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 Don't Let Windows Scrap Accidentally Deleted Files from Your Recycle Bin

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Avoiding Data Loss
From Your Recycle Bin

                                   Properties of the Recycle Bin
     by Richard Rossbauer

There are many ways you can lose data and files. Improper settings for your
 Recycle Bin could be one of them.

Why the Recycle Bin? "Isn't that were you put the stuff you want to get rid of, anyway?"

True. But many people often have second thoughts about dumping the files they put there, and go back to it in hopes of Restoring certain ones.

The properties of the Recycle Bin might not concern you as much if you have a very large hard drive. Hard drives with very large storage capacity are becoming more

However, many people still use relatively small hard drives with limited storage space and this information could be very beneficial for them.
It truly does not matter how much space you have on your hard drive, the Recycle Bin will come into play at one time or another.

Files are deleted on purpose or by accident. The amount of space you allow for your Recycle Bin can make the difference between being able to retrieve those files or not.

If you have allowed adequate space for the Recycle Bin you can retrieve a file that was accidentally deleted.

To retrieve a deleted file, open the Recycle Bin, locate the file deleted, click on the file you want to undelete and from the File Menu, click Restore.

Deleted documents or files will remain in the Recycle Bin until you clean out the Recycle Bin or until Windows claims that space for newly deleted files.

Windows automatically sets aside 10% of your hard drive as storage space for the files or folders that are deleted and sent to the Recycle Bin. This means that if you have a 1000 MB hard drive, then 100 MB will be used by the Recycle Bin.

If your hard drive is low on space and you do not create very large documents, you might want to reduce the size of the Recycle Bin and increase the available space on your hard drive.

  How to set the properties of the Recycle Bin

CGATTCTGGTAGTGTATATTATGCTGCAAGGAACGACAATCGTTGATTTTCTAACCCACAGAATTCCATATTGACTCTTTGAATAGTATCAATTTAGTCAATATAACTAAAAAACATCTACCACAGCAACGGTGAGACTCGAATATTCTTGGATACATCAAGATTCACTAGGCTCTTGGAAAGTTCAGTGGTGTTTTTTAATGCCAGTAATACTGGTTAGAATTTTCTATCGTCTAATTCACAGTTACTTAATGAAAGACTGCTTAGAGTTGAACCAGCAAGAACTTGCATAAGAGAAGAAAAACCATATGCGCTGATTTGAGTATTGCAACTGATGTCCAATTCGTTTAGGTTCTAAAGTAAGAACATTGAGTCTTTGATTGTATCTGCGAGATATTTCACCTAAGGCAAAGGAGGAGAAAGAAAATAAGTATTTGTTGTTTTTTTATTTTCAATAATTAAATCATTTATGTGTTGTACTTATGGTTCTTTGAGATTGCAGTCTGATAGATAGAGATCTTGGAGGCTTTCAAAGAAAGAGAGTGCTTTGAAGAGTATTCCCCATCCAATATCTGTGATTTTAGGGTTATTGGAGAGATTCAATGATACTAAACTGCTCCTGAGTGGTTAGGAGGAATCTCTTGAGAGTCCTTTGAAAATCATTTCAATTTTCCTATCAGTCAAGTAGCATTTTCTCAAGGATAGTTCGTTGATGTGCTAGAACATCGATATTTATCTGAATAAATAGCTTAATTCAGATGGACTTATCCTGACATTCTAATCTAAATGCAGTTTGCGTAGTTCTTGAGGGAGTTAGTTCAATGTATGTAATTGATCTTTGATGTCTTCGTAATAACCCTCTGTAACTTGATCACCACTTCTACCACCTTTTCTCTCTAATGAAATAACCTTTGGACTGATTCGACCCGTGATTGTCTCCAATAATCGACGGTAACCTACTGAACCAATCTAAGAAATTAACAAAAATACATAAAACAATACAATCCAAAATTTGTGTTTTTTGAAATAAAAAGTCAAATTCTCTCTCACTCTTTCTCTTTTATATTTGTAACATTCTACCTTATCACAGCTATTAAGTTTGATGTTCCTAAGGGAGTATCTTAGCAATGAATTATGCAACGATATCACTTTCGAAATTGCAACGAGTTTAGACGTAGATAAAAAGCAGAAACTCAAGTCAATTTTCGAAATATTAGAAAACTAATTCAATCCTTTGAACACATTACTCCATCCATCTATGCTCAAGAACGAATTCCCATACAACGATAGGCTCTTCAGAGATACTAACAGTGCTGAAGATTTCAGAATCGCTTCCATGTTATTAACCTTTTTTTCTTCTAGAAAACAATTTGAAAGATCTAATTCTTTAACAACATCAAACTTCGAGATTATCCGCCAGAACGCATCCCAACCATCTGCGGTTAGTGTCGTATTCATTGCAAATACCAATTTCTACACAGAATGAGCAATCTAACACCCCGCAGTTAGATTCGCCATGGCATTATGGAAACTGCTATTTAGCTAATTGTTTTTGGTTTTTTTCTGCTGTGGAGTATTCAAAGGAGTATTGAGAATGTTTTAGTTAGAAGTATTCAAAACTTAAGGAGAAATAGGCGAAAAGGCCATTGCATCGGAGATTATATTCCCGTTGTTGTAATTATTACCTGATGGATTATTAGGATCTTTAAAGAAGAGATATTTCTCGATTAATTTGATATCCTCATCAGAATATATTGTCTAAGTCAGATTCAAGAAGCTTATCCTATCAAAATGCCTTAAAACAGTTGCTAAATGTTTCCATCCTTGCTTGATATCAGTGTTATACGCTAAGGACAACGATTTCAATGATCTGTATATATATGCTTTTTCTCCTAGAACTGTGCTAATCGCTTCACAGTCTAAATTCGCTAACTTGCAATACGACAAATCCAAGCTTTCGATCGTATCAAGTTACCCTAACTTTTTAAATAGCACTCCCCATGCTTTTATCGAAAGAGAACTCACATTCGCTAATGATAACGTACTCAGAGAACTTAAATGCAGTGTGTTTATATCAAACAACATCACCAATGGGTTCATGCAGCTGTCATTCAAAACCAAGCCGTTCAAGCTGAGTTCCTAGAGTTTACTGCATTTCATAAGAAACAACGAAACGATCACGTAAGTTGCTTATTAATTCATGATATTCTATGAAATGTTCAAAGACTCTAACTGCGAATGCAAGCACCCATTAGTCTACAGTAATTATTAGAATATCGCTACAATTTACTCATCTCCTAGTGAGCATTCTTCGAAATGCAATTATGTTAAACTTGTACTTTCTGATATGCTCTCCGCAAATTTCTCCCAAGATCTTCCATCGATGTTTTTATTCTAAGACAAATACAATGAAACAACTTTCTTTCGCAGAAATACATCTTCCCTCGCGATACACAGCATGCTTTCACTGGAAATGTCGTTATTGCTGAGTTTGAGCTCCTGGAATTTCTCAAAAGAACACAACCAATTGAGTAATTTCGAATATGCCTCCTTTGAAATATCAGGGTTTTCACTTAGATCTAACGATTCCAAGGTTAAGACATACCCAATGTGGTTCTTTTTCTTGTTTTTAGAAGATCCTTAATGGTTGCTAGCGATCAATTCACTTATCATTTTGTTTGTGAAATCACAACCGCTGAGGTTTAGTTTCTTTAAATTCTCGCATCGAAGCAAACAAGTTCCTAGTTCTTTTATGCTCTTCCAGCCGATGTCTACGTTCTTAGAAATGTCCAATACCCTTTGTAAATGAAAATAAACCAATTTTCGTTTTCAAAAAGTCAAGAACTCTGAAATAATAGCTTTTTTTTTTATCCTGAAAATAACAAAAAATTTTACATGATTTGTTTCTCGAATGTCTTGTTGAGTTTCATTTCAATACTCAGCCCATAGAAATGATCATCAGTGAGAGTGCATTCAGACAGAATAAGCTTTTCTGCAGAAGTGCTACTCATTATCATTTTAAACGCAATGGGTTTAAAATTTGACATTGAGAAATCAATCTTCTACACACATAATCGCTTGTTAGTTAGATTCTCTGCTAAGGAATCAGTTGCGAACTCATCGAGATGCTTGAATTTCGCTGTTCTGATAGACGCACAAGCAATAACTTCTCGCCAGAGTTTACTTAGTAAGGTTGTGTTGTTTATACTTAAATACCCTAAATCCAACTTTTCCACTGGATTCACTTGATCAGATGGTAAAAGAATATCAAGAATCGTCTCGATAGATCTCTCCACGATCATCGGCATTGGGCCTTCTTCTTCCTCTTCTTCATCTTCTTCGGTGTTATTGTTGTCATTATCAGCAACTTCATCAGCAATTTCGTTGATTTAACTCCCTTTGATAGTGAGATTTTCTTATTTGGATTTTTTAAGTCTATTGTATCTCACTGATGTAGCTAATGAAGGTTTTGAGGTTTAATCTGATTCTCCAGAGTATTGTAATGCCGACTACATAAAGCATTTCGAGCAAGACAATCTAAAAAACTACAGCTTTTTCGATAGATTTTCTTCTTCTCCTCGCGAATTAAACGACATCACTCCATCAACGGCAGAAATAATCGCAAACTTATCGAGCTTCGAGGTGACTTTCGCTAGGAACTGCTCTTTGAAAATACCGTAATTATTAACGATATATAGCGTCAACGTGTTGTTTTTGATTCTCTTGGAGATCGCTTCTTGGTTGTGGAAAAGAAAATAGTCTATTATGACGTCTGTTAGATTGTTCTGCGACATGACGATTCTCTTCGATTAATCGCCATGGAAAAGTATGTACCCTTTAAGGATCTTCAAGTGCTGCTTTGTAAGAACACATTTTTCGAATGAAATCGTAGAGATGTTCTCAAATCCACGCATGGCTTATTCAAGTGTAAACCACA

Right click the Recycle Bin icon on your desktop and click on Properties. The Recycle Bin dialogue box will open up.

The top radio button will allow you to configure each of your hard drives separately if you have more than one. The second radio button creates one rule for all your drives. You will notice an option to delete files without storing them in the Recycle Bin.

There is a security feature that will ask you to confirm the deletion. The slider control allows you to set the amount of space you want reserved for the Recycle bin. By moving the slider control you can either reduce or increase the size of the Recycle Bin.

There is also a check box that you can check or uncheck to prevent or activate the delete confirmation message from appearing at deletion time.

By using these different controls, you can set your Recycle Bin according to your needs and according to the size of your hard drive. If you work on smaller documents you might want to reduce the size of the Recycle Bin.

If, on the other hand, you work on database, video or graphic files, it might be a good idea to increase the size of your Recycle Bin to accommodate an accidental deletion.

You need to weigh your need for hard drive space and the safeguarding of accidental deletion of files. Remember, if your Recycle Bin is full, Windows will delete older deleted files to make room for newly deleted files in the Recycle Bin.

To get more information about the Recycle Bin, go to Online Help. Click the Start button, click Help, click Search and type in Recycle Bin. You will then be able to read about shortcuts, how to retrieve deleted files and much more.

Richard started his "Firewalls and Virus Protection" website and "Security Alert News Reporter" to help everyday Internet users navigate safely through the Cyber Space that has become a 'Cyber Jungle', loaded with ambushes and booby traps. He promotes his "Computer Security Awareness Campaign" thru his website at

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